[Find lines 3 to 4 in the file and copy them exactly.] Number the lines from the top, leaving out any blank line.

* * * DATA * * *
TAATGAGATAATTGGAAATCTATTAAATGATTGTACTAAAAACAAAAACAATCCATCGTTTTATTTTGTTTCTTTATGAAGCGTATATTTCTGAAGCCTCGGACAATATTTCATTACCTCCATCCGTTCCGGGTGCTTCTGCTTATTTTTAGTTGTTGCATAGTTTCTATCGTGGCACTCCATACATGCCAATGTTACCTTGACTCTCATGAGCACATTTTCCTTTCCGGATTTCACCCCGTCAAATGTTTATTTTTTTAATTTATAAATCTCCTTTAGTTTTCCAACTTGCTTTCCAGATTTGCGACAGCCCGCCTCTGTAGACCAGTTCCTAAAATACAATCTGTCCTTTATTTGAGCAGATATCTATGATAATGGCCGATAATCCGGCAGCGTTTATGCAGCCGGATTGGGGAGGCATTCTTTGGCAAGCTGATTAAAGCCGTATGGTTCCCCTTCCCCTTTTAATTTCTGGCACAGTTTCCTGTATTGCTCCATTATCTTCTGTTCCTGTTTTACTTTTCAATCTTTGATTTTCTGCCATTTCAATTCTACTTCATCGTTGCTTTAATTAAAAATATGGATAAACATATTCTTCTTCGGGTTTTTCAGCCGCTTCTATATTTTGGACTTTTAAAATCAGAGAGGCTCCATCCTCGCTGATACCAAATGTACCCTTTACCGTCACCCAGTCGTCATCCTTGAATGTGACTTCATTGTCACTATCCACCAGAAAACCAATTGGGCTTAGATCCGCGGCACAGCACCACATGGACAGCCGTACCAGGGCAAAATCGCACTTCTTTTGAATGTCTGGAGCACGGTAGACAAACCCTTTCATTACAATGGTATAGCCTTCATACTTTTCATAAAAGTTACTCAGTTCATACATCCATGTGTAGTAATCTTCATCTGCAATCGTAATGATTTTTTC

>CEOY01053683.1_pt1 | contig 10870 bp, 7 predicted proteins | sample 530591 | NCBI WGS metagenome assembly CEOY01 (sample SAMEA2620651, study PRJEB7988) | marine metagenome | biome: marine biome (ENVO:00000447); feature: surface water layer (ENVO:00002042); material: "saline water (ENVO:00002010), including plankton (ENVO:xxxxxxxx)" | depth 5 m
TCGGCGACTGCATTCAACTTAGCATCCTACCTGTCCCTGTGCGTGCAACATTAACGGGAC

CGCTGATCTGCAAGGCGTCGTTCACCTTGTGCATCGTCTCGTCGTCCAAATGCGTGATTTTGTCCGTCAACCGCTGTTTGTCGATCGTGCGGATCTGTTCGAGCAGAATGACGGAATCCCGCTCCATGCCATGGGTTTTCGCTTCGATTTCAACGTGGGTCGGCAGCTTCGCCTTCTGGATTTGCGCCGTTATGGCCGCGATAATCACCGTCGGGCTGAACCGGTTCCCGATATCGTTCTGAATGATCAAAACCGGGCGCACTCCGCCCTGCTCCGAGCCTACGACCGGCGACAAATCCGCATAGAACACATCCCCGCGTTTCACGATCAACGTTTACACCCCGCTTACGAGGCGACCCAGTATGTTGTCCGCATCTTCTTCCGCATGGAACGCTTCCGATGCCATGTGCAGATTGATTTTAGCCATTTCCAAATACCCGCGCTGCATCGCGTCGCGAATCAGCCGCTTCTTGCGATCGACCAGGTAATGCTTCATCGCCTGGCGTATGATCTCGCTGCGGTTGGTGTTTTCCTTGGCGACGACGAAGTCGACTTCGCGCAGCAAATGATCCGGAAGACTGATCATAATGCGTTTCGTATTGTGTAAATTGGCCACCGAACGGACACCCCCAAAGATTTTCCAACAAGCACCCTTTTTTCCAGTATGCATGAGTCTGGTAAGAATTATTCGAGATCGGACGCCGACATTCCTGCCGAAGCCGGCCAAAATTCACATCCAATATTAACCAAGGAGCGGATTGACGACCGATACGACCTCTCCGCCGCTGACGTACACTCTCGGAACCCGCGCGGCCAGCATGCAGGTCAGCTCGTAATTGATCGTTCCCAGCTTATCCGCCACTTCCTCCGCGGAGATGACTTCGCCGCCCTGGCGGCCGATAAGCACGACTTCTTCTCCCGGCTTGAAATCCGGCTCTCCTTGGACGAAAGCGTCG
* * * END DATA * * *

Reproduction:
TCGGCGACTGCATTCAACTTAGCATCCTACCTGTCCCTGTGCGTGCAACATTAACGGGAC

CGCTGATCTGCAAGGCGTCGTTCACCTTGTGCATCGTCTCGTCGTCCAAATGCGTGATTTTGTCCGTCAACCGCTGTTTGTCGATCGTGCGGATCTGTTCGAGCAGAATGACGGAATCCCGCTCCATGCCATGGGTTTTCGCTTCGATTTCAACGTGGGTCGGCAGCTTCGCCTTCTGGATTTGCGCCGTTATGGCCGCGATAATCACCGTCGGGCTGAACCGGTTCCCGATATCGTTCTGAATGATCAAAACCGGGCGCACTCCGCCCTGCTCCGAGCCTACGACCGGCGACAAATCCGCATAGAACACATCCCCGCGTTTCACGATCAACGTTTACACCCCGCTTACGAGGCGACCCAGTATGTTGTCCGCATCTTCTTCCGCATGGAACGCTTCCGATGCCATGTGCAGATTGATTTTAGCCATTTCCAAATACCCGCGCTGCATCGCGTCGCGAATCAGCCGCTTCTTGCGATCGACCAGGTAATGCTTCATCGCCTGGCGTATGATCTCGCTGCGGTTGGTGTTTTCCTTGGCGACGACGAAGTCGACTTCGCGCAGCAAATGATCCGGAAGACTGATCATAATGCGTTTCGTATTGTGTAAATTGGCCACCGAACGGACACCCCCAAAGATTTTCCAACAAGCACCCTTTTTTCCAGTATGCATGAGTCTGGTAAGAATTATTCGAGATCGGACGCCGACATTCCTGCCGAAGCCGGCCAAAATTCACATCCAATATTAACCAAGGAGCGGATTGACGACCGATACGACCTCTCCGCCGCTGACGTACACTCTCGGAACCCGCGCGGCCAGCATGCAGGTCAGCTCGTAATTGATCGTTCCCAGCTTATCCGCCACTTCCTCCGCGGAGATGACTTCGCCGCCCTGGCGGCCGATAAGCACGACTTCTTCTCCCGGCTTGAAATCCGGCTCTCCTTGGACGAAAGCGTCG